Another portion of wisdom from Mike Cougill:
If model railroading is supposed to be so much fun, I wasn’t having any. When I took up it again in the 1990s, I started filling my basement with multiple layouts that snaked along every available wall. I moved and removed the same partition wall at least three times. I built a new wall and later removed it, all driven by the requirements of some trackplan. The punch line for this joke is that none of these plans ever satisfied me. There was always another one that promised to be perfect, whispering its siren song in my ears.
After years of this frustrating experience I was ready to walk away, thinking that I had a deep character flaw that prevented me from ever seeing anything through. The real issue was that I was chasing a dream I actually didn’t want. You see I’m an introvert at heart and I’ve learned that has a huge impact on my practice of the craft.
The mainstream hobby seems to have a singular focus on big layouts, monthly op sessions and other extroverted activities. As an introvert, managing people for an operating session is a nightmare and I have been very critical of the implied notion that this is the only way to enjoy the craft. Us quiet folks over in the corner can feel left out because we aren’t with “the program.” If you’re introverted like me, you may or may not share similar feelings.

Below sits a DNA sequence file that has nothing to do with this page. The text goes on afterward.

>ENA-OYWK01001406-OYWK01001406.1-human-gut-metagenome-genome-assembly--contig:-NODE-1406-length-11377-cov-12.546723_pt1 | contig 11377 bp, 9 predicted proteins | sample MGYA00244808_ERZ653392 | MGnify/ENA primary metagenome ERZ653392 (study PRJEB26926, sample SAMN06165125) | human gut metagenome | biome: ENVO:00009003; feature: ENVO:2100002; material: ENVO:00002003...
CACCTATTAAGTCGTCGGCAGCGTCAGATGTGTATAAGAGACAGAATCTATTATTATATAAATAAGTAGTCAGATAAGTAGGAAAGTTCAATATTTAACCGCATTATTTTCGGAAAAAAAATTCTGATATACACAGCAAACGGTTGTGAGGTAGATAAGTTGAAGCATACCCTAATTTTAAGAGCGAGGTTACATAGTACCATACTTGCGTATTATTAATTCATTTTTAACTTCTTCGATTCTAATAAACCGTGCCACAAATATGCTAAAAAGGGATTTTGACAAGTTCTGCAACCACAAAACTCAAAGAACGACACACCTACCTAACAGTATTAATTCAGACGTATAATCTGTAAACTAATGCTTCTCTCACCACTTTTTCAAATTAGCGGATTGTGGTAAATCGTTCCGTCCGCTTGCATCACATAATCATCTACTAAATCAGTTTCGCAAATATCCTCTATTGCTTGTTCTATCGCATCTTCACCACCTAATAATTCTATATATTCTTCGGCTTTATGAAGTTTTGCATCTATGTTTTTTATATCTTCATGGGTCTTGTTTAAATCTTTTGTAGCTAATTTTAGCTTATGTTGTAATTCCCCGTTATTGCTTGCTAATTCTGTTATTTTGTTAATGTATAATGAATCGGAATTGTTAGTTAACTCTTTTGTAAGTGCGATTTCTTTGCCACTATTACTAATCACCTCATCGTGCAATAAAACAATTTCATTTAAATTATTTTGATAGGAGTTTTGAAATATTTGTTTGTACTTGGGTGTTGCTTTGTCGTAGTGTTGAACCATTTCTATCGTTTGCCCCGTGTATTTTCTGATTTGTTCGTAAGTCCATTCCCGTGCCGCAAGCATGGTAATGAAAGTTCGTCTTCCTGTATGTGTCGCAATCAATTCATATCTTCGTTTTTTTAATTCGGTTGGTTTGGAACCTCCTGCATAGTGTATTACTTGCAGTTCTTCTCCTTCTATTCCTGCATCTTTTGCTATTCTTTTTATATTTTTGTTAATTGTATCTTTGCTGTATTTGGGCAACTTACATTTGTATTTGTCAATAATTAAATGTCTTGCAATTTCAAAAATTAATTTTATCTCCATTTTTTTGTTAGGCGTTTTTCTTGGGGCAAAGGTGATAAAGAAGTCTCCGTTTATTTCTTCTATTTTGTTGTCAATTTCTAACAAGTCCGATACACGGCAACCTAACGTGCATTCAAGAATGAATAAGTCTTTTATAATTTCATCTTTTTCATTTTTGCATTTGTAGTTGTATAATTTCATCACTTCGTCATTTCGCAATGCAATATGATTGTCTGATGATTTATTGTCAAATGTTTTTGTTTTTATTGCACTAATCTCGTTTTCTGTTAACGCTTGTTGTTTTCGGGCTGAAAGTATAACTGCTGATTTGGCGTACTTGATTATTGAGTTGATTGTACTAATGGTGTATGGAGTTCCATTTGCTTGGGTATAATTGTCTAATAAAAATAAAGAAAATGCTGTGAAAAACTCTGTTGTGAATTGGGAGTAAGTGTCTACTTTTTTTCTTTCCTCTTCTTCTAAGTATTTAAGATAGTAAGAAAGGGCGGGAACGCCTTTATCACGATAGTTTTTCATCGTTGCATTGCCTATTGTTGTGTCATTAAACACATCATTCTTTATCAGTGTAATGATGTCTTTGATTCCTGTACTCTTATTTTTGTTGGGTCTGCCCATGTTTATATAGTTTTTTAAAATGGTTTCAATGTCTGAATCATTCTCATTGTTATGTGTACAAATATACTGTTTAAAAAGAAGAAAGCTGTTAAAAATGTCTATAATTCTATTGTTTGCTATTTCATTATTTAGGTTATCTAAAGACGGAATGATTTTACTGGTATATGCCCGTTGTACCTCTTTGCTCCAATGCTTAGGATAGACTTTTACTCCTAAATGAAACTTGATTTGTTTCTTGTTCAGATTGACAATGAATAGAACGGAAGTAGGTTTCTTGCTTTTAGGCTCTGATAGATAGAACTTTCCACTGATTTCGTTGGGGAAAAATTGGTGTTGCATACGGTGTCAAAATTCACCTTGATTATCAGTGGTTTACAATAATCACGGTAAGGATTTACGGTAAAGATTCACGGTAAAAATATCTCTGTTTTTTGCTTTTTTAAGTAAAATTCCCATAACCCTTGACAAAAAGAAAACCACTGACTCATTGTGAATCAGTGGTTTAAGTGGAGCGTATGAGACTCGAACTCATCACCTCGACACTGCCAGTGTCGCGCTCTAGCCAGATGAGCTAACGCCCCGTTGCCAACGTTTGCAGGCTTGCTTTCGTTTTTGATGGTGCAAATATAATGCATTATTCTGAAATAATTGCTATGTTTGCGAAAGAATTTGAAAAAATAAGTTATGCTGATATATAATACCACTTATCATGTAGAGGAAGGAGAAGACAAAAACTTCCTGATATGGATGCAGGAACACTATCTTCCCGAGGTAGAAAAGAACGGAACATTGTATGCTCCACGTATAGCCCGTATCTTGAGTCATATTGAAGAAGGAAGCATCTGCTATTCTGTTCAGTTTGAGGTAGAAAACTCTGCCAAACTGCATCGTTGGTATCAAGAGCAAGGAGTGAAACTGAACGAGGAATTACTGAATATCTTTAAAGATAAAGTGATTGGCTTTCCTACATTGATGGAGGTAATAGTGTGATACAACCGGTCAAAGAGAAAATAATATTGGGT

The social aspects of the craft are clearly enjoyable for many of you and I must admit there are times when I’m envious of others who are more outgoing. I’m not a life-of-the-party guy though and noisy crowded environments drain the life out of me. I prefer quieter conversations with one or two like-minded people and, by deliberate choice my practice of the craft is a solitary, creative pursuit more than a social one. In fact, I think of modeling time as a safe haven from the chaos that life throws at you.
Ate you an introvert? Indeed, has ESNG got any introverts??? Please put your answers on a postcard and send them to any blog by this one…..